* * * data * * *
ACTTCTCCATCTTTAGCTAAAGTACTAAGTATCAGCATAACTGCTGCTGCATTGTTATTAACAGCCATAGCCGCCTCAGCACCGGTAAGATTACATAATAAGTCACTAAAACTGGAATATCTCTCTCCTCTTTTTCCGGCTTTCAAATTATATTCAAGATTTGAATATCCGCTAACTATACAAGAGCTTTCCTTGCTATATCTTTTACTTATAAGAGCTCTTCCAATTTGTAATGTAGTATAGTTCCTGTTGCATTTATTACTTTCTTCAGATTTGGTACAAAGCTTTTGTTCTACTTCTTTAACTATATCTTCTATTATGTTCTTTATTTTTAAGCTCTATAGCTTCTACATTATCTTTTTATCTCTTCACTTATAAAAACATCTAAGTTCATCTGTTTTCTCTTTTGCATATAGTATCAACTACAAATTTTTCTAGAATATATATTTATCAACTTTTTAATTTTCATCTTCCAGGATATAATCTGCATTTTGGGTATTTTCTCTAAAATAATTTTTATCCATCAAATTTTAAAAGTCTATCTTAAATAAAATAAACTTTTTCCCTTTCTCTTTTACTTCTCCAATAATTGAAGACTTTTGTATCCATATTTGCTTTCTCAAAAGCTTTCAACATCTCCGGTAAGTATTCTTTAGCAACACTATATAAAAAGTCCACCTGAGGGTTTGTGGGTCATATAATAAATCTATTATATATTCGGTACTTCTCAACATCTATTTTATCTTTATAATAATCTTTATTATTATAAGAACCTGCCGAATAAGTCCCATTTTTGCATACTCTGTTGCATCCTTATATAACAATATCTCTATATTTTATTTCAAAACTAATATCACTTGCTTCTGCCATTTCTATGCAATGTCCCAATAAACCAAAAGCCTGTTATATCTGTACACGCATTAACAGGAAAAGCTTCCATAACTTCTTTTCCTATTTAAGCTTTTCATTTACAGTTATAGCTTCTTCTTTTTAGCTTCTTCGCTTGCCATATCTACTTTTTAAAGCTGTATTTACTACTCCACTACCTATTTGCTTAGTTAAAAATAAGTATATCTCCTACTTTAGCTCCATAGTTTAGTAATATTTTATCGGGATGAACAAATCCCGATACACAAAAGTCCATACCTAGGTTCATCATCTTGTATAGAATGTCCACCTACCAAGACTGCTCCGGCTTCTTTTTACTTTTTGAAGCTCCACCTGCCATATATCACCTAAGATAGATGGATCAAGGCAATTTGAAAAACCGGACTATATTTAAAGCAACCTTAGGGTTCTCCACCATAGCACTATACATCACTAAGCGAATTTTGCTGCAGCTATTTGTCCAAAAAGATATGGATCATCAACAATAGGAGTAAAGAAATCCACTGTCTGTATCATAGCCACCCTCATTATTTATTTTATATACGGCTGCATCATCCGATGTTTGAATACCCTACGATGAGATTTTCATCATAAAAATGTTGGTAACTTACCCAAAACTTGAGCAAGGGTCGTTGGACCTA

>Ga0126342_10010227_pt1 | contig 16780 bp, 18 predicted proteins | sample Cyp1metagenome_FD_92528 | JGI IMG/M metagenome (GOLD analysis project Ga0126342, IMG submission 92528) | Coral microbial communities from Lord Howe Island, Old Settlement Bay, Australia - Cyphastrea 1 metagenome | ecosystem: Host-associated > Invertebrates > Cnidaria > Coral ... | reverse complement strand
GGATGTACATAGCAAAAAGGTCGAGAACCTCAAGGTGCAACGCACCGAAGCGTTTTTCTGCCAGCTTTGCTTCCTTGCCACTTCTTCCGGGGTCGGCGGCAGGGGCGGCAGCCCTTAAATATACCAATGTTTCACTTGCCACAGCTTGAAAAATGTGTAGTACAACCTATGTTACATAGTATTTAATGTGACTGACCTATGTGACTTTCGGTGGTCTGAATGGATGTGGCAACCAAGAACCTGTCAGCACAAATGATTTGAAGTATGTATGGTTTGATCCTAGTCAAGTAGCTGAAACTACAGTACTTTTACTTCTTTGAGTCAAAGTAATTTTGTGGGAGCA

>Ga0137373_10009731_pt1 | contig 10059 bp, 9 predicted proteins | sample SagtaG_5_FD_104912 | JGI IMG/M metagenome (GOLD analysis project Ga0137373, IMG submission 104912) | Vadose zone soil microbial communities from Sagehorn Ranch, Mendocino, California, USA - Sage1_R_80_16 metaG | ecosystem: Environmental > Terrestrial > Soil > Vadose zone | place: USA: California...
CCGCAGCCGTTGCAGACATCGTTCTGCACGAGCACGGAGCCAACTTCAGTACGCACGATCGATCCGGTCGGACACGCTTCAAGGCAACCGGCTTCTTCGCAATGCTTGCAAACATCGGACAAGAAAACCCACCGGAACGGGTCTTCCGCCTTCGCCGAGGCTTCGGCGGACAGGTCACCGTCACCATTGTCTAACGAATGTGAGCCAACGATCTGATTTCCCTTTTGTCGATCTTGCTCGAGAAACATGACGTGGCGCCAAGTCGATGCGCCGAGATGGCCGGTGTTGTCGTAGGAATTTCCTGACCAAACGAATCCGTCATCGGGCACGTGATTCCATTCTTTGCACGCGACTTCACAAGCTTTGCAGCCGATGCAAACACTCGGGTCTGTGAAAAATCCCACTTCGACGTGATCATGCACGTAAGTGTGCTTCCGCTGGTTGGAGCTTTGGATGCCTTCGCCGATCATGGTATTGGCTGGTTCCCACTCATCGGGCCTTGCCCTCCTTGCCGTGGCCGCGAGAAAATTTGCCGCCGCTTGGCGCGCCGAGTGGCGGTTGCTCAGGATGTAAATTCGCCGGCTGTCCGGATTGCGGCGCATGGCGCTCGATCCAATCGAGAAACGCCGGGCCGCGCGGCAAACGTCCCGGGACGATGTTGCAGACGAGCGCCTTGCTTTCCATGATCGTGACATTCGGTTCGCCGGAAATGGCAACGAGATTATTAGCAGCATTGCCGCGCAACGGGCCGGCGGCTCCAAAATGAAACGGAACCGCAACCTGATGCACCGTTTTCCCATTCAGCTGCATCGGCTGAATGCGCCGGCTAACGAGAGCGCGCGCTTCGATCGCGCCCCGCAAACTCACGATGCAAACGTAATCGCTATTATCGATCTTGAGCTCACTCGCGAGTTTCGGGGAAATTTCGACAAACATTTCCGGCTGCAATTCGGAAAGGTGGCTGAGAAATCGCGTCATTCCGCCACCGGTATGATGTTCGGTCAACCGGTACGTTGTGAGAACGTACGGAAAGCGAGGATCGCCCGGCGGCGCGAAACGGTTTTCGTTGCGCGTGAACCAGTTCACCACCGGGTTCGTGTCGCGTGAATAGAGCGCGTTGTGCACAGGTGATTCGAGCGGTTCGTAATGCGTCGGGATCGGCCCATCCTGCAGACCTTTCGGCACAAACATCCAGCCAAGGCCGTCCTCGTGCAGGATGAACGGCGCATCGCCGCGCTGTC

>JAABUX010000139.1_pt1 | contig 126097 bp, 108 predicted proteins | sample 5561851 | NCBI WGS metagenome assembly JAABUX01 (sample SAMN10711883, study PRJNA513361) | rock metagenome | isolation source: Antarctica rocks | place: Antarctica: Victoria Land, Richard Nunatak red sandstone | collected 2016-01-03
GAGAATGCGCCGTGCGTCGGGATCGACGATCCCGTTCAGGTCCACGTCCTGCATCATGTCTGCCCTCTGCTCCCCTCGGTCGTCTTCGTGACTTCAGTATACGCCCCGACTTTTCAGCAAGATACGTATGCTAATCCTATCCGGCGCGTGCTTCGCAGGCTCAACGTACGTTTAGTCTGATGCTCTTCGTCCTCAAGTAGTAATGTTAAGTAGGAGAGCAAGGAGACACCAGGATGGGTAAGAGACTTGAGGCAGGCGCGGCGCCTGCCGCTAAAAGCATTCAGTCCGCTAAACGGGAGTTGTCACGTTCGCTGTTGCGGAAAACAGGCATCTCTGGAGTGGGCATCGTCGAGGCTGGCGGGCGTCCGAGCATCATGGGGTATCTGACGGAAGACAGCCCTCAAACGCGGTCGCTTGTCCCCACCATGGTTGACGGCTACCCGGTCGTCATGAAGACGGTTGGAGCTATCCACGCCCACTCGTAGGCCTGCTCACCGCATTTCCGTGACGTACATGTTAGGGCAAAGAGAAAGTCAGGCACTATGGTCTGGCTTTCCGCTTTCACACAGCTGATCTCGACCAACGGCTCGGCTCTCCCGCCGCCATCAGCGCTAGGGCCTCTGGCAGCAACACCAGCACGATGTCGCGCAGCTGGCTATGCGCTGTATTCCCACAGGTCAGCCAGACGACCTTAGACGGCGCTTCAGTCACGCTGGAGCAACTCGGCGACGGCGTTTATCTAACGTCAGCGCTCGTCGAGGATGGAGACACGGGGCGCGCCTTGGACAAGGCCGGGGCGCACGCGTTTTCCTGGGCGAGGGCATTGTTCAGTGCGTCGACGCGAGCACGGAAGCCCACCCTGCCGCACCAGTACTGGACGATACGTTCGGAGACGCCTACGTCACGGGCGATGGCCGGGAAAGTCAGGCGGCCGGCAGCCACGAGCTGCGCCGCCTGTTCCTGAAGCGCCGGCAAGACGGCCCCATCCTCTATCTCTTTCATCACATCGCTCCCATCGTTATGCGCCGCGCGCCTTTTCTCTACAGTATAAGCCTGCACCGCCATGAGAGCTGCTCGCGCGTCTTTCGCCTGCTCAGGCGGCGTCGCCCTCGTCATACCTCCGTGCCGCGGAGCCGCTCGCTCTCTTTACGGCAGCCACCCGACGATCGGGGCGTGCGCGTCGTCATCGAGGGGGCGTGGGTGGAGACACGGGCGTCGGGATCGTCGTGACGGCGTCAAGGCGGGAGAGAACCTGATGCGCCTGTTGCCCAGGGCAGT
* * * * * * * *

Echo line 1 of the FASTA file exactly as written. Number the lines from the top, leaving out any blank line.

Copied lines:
ACTTCTCCATCTTTAGCTAAAGTACTAAGTATCAGCATAACTGCTGCTGCATTGTTATTAACAGCCATAGCCGCCTCAGCACCGGTAAGATTACATAATAAGTCACTAAAACTGGAATATCTCTCTCCTCTTTTTCCGGCTTTCAAATTATATTCAAGATTTGAATATCCGCTAACTATACAAGAGCTTTCCTTGCTATATCTTTTACTTATAAGAGCTCTTCCAATTTGTAATGTAGTATAGTTCCTGTTGCATTTATTACTTTCTTCAGATTTGGTACAAAGCTTTTGTTCTACTTCTTTAACTATATCTTCTATTATGTTCTTTATTTTTAAGCTCTATAGCTTCTACATTATCTTTTTATCTCTTCACTTATAAAAACATCTAAGTTCATCTGTTTTCTCTTTTGCATATAGTATCAACTACAAATTTTTCTAGAATATATATTTATCAACTTTTTAATTTTCATCTTCCAGGATATAATCTGCATTTTGGGTATTTTCTCTAAAATAATTTTTATCCATCAAATTTTAAAAGTCTATCTTAAATAAAATAAACTTTTTCCCTTTCTCTTTTACTTCTCCAATAATTGAAGACTTTTGTATCCATATTTGCTTTCTCAAAAGCTTTCAACATCTCCGGTAAGTATTCTTTAGCAACACTATATAAAAAGTCCACCTGAGGGTTTGTGGGTCATATAATAAATCTATTATATATTCGGTACTTCTCAACATCTATTTTATCTTTATAATAATCTTTATTATTATAAGAACCTGCCGAATAAGTCCCATTTTTGCATACTCTGTTGCATCCTTATATAACAATATCTCTATATTTTATTTCAAAACTAATATCACTTGCTTCTGCCATTTCTATGCAATGTCCCAATAAACCAAAAGCCTGTTATATCTGTACACGCATTAACAGGAAAAGCTTCCATAACTTCTTTTCCTATTTAAGCTTTTCATTTACAGTTATAGCTTCTTCTTTTTAGCTTCTTCGCTTGCCATATCTACTTTTTAAAGCTGTATTTACTACTCCACTACCTATTTGCTTAGTTAAAAATAAGTATATCTCCTACTTTAGCTCCATAGTTTAGTAATATTTTATCGGGATGAACAAATCCCGATACACAAAAGTCCATACCTAGGTTCATCATCTTGTATAGAATGTCCACCTACCAAGACTGCTCCGGCTTCTTTTTACTTTTTGAAGCTCCACCTGCCATATATCACCTAAGATAGATGGATCAAGGCAATTTGAAAAACCGGACTATATTTAAAGCAACCTTAGGGTTCTCCACCATAGCACTATACATCACTAAGCGAATTTTGCTGCAGCTATTTGTCCAAAAAGATATGGATCATCAACAATAGGAGTAAAGAAATCCACTGTCTGTATCATAGCCACCCTCATTATTTATTTTATATACGGCTGCATCATCCGATGTTTGAATACCCTACGATGAGATTTTCATCATAAAAATGTTGGTAACTTACCCAAAACTTGAGCAAGGGTCGTTGGACCTA